In April 2020, I became a father for the first time – meaning I now have a year and half’s experience combining fatherhood with being the CEO of OMNIA Global.

Every single parent knows how your life changes when you become a parent; the sleepless nights, the worries and the endless love (and diapers). But what does fatherhood look like when you’re also running your own company?

Since my daughter was born, I’ve spent quite some time wondering about how fatherhood has changed me as a CEO – and it’s actually rather easier to point out where I’ve changed the way I work and the way I manage my company.

Whether you’re a CEO working day and night or an employee working 9-5, whether you’re a man or woman, I believe all parents can agree that our perspective changes from the moment we hold our children for the first time. Our everyday lives become more important, and the way we value our time is non-comparable with our lives pre-kids.

Therefore, my main focus, when it comes to my working life, has become time optimisation – meaning how and where do I spend my time most wisely? As my time has become more important, I choose to prioritise as I see fit – no phone call is so important that it has to be taken between 5 and 7 pm, and it can most likely wait till the next day, when I’m at the office and not at home with my daughter.

By focusing on time optimisation and priorities, I’ve also become better at delegating tasks. As a CEO and founder, you naturally want to be part of all decisions, but as your company grows, you need to learn to delegate, and I believe becoming a father has made this process of making myself less important to company easier. I no longer want to be part of every single detail in the company, and I trust that the people I’ve hired are highly capable of making the right decisions, when I’m playing with my daughter rather than being on a conference call.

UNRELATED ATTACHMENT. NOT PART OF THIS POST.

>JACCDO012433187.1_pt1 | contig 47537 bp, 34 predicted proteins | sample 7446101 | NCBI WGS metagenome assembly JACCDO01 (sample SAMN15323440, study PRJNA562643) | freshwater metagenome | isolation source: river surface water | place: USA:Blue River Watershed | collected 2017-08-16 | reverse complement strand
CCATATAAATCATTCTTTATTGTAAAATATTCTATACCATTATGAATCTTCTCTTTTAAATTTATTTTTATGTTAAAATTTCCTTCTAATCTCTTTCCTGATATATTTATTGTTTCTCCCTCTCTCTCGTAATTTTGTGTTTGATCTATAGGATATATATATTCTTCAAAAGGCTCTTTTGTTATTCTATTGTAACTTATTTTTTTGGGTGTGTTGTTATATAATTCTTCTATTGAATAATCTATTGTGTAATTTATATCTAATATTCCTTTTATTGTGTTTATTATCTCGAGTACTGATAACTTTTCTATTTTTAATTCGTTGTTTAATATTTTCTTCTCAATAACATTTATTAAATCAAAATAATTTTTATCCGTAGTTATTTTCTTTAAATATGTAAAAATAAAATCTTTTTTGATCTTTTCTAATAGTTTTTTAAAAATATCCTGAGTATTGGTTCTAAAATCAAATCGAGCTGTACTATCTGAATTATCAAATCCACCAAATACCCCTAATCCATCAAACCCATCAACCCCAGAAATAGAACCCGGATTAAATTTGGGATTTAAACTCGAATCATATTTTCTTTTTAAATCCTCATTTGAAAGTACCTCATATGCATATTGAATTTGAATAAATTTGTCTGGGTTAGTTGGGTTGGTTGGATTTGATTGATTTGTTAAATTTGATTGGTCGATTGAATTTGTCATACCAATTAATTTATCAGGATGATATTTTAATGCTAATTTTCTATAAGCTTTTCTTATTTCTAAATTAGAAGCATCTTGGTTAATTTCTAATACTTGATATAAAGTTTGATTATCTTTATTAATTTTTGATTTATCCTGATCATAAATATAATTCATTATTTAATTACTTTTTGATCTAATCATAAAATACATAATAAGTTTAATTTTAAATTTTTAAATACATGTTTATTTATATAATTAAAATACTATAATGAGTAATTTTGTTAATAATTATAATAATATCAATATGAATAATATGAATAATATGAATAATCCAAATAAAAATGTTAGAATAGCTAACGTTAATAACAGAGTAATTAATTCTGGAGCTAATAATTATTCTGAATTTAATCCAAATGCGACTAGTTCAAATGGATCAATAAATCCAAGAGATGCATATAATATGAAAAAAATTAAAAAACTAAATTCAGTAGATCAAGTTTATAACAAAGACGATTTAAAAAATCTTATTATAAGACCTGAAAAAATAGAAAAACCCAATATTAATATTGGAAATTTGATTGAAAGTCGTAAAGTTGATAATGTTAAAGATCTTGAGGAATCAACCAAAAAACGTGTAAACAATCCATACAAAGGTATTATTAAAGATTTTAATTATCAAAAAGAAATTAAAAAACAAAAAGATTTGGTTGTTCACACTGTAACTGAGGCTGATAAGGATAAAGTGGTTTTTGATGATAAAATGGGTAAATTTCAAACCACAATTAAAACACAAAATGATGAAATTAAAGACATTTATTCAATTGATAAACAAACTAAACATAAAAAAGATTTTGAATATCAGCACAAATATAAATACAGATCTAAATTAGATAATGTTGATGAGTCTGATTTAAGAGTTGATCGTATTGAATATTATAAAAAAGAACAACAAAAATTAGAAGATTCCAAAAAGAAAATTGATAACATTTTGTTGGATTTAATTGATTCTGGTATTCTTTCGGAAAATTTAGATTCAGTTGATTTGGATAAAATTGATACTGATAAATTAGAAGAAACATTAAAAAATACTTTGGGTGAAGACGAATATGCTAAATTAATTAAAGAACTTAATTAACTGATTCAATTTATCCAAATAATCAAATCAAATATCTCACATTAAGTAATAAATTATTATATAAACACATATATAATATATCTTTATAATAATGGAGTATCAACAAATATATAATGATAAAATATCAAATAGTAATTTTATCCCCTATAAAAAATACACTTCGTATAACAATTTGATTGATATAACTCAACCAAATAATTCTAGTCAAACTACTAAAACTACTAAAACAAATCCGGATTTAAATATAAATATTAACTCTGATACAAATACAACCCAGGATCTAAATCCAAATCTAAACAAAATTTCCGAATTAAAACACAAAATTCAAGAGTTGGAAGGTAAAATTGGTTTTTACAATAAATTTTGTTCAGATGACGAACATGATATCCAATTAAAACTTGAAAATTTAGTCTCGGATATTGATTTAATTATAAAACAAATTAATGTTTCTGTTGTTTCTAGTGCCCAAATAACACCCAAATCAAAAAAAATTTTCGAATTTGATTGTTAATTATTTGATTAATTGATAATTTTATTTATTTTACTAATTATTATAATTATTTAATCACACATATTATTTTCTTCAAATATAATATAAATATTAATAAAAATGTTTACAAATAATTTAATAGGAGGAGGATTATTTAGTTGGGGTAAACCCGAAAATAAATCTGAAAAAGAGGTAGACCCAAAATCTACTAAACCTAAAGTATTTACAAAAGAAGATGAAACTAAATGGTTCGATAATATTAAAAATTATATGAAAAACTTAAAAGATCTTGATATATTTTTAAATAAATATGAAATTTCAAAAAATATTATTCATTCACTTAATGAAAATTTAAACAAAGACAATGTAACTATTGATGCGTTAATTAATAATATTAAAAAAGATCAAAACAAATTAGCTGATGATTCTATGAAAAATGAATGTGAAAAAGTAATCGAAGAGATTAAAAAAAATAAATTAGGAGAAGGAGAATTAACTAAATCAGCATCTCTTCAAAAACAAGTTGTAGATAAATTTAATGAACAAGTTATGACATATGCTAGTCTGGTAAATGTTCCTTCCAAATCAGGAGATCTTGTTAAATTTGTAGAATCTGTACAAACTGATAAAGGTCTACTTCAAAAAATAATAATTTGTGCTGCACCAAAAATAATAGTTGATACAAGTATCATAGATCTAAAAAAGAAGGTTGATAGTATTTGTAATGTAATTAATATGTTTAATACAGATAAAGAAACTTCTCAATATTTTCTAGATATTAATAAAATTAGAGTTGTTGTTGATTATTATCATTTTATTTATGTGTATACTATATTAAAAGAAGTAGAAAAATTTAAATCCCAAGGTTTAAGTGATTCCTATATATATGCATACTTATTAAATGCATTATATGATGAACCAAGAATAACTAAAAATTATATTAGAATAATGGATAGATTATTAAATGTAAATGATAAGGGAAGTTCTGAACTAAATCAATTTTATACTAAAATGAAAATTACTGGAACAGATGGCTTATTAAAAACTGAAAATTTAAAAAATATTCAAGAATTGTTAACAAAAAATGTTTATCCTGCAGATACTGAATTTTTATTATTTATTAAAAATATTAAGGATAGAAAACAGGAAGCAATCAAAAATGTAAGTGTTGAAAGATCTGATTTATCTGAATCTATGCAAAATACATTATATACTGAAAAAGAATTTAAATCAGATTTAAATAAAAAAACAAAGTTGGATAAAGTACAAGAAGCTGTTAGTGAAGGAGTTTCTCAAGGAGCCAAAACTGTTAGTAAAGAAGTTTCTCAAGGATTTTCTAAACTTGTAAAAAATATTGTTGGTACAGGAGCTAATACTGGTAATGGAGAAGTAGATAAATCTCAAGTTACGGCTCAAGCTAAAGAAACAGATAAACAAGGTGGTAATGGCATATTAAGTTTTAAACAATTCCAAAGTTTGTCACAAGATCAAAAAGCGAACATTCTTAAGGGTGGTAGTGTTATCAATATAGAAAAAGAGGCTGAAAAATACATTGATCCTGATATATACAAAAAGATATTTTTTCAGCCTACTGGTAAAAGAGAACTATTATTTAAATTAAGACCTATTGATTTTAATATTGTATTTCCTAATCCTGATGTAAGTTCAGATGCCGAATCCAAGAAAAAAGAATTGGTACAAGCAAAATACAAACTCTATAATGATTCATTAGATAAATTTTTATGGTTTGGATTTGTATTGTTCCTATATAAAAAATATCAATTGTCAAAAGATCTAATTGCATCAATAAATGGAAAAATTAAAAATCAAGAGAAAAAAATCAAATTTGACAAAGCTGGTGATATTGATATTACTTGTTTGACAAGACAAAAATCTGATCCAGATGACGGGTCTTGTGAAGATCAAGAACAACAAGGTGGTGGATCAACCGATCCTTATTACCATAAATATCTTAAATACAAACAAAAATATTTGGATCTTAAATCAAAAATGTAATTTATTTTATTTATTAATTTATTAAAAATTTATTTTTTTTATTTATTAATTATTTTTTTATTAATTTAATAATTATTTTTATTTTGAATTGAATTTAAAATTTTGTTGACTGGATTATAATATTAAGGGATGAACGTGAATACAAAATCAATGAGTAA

Finally, I must admit that I’m no longer the risk-taking entrepreneur I used to be – or at least not to the same extent (once an entrepreneur, always an entrepreneur!).
As a parent, you naturally want to create stability around your family and avoid risk-taking – an aspect which might clash with your ideas of being an entrepreneur.

With my daughter being born, I refuse to pay a high price to succeed with whatever project it might be, and it has become much easier to be honest about this and setting boundaries. I want to be able to enjoy this journey that life is, and more than anything I want to enjoy it with my daughter.

If you want to read more about my approach to meaningful work, continue your reading on – find my profile in English, German and French.

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